Shooting in a Foreign Language – Korean-American filmmaking

Film is a universal language, but English is not. And even the universal language of film is spoken differently in the USA and in Korea.

I’ve been taking a travel course, for which I directed a short film called “FORMALDEHYDE” in Korea, in Korean, shot by Nuttanai Lertpreechapakdee (a US student from Thailand) and key crewed by students of various nationalities from my school, Chapman University with the Dongseo students taking oddly-named but essential roles and supporting us in every possible way. It was an amazing experience relying on someone else – Director’s Assistant Woong Yoon, the best English speaker on the Korean team – to help me direct actors. For a director, your performance is your most important (but not only) job. So he and I built huge trust over there, which is coming in very handy as I production design their film and we try to make our days with the ever even-headed Tom Derr keeping the clock while Woong doubles as translator and AD. It’s also taught me to trust my instincts over my intellect when it comes to what is truthful behavior from actors and what is “acting”.

Saving the planet, one plastic reusable cup at a time… we write our names on them and pour our soda into them from big bottles. Also prevents people leaving cans all over the show and losing their drinks!

PD isn’t really a key role in Korean student film culture, so I’m executing their vision creatively at the last minute more than I’m truly production designing in this case. I make suggestions, they make the choices. Now and then I dig in my heels about continuity. We have a five minute argument about the number of sausages that should be in one shot today. When it comes to sausages, I tend to get stubborn and autocratic.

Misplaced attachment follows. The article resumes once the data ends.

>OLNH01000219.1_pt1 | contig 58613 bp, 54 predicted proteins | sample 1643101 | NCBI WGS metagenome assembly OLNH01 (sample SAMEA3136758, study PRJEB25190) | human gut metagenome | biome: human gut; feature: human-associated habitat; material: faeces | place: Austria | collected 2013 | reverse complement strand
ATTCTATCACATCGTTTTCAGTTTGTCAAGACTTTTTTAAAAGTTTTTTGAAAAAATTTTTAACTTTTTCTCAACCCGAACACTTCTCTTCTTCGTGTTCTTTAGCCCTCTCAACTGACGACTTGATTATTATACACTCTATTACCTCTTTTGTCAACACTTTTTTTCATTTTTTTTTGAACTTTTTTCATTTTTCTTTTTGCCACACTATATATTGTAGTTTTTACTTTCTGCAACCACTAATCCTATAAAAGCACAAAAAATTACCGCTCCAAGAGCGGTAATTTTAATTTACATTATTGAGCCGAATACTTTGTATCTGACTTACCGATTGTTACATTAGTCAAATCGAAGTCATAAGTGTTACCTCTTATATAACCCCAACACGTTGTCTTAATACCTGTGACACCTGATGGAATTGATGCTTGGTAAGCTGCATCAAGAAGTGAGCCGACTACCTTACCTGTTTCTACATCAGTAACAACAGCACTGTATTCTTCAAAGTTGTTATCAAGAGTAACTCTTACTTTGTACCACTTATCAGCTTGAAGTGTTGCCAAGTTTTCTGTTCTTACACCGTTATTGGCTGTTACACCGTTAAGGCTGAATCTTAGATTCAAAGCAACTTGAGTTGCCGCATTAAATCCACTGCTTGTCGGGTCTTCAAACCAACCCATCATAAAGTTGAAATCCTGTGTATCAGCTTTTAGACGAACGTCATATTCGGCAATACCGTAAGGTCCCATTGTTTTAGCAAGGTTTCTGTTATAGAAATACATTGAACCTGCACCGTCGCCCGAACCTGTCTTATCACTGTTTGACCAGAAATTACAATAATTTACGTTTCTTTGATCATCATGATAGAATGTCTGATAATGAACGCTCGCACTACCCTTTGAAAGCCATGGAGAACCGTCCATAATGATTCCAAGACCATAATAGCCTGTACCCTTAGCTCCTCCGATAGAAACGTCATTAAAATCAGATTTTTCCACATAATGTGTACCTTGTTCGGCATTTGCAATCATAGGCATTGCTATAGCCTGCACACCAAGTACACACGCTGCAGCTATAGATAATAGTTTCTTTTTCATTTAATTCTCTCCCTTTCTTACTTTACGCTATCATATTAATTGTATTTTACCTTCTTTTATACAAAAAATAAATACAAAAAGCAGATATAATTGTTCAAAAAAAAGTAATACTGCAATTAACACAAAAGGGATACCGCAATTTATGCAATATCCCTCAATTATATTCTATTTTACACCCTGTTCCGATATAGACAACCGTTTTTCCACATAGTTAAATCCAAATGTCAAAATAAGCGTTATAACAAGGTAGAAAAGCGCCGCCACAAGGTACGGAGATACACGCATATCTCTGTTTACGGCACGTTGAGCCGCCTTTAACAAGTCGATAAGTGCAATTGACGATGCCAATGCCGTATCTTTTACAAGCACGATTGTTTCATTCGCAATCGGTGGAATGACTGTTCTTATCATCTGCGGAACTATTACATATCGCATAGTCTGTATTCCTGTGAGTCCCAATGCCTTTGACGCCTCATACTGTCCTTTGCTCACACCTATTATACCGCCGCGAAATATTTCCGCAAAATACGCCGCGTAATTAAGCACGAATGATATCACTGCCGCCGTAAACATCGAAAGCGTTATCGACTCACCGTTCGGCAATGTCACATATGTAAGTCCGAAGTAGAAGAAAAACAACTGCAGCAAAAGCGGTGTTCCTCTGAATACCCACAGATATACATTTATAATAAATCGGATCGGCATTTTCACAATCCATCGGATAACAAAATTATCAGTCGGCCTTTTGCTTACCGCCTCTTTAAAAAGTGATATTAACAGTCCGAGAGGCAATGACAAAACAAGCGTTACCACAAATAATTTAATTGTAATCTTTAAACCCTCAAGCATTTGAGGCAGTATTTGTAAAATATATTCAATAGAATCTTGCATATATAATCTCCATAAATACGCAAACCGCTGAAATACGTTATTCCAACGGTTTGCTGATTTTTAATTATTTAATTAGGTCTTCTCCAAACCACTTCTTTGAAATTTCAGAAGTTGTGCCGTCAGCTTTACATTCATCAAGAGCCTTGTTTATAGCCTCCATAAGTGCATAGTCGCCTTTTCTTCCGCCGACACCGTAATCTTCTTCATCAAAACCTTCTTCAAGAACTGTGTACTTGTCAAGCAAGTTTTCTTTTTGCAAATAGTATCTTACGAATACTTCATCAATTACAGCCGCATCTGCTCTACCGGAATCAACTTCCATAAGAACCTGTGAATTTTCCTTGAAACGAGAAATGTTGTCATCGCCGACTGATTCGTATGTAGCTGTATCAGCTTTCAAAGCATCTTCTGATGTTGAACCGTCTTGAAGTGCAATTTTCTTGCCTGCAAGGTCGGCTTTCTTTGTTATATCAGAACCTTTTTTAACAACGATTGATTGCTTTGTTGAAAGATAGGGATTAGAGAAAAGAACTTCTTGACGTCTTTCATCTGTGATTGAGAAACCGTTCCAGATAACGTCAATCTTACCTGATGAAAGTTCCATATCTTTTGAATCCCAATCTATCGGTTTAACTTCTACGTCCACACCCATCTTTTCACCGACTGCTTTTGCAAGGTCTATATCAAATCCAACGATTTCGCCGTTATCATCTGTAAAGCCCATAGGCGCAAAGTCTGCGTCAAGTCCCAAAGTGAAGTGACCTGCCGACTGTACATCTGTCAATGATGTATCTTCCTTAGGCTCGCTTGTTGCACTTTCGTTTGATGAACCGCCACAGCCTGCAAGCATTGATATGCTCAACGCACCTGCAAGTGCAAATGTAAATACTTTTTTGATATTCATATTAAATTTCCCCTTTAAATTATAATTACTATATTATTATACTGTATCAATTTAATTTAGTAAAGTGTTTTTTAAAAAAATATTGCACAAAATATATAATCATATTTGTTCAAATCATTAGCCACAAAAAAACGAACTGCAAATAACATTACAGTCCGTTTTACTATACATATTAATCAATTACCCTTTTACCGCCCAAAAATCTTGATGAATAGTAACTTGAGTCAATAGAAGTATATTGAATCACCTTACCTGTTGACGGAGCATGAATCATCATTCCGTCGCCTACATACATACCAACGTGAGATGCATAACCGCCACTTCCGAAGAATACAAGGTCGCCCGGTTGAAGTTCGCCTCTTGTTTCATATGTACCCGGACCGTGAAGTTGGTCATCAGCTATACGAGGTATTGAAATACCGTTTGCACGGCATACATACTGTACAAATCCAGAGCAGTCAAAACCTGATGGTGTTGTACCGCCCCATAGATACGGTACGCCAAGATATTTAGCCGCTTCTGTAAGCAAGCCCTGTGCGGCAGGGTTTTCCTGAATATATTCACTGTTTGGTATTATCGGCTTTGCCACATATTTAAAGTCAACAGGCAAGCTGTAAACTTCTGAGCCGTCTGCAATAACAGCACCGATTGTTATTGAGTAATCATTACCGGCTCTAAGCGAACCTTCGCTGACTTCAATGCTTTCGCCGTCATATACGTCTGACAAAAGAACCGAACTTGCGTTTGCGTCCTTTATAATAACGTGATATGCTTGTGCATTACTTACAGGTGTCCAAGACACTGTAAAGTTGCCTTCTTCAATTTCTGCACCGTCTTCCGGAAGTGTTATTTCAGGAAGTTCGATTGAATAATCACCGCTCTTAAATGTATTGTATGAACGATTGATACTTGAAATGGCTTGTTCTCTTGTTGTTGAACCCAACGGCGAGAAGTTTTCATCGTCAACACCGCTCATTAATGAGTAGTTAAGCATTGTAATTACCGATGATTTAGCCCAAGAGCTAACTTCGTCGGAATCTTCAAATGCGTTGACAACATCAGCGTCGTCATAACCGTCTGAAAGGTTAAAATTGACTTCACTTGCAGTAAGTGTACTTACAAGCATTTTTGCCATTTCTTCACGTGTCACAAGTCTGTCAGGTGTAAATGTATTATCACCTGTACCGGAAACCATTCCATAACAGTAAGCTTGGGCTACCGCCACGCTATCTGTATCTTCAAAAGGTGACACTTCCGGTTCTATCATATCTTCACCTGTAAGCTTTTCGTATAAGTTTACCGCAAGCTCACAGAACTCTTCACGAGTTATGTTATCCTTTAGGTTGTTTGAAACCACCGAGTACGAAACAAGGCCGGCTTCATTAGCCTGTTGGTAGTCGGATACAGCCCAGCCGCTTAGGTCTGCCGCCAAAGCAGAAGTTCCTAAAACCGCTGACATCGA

In a way, there are two directors, two producers, two cines, two everythings, on each of our productions. It’s if we each have a Korean or “American” counterpart who doesn’t quite do the same job we do, or even the same job we think we do. (PS. My Cinematographer Nate/Nuttanai Lertpreechapakdee is Thai and I’m South African but for these purposes, we’re all from the USA.)

We bought a chicken on a stick in Busan, for use for eyelines. Now it seems there’s a rival on set… The Chicken’s not gonna like that.

The chicken who’s not going to like that. Pics of Chicken and rival by Nate, which is why they’re so awesome.

We made our day today – more or less. Three more to go and “NEIGHBORHOOD” (Directed by Jaehwan Lee, working title) is looking good. There have been times both on Neighborhood and on Formaldehyde when I’ve struggled with doing things a totally different way. But in the end, working with people creatively is all about accepting that you can’t have it all your way all the time, and that to do what is best for the film, you should always, and always will, work as hard as you have to, and keep smiling.

Yeah, I’m inspired.

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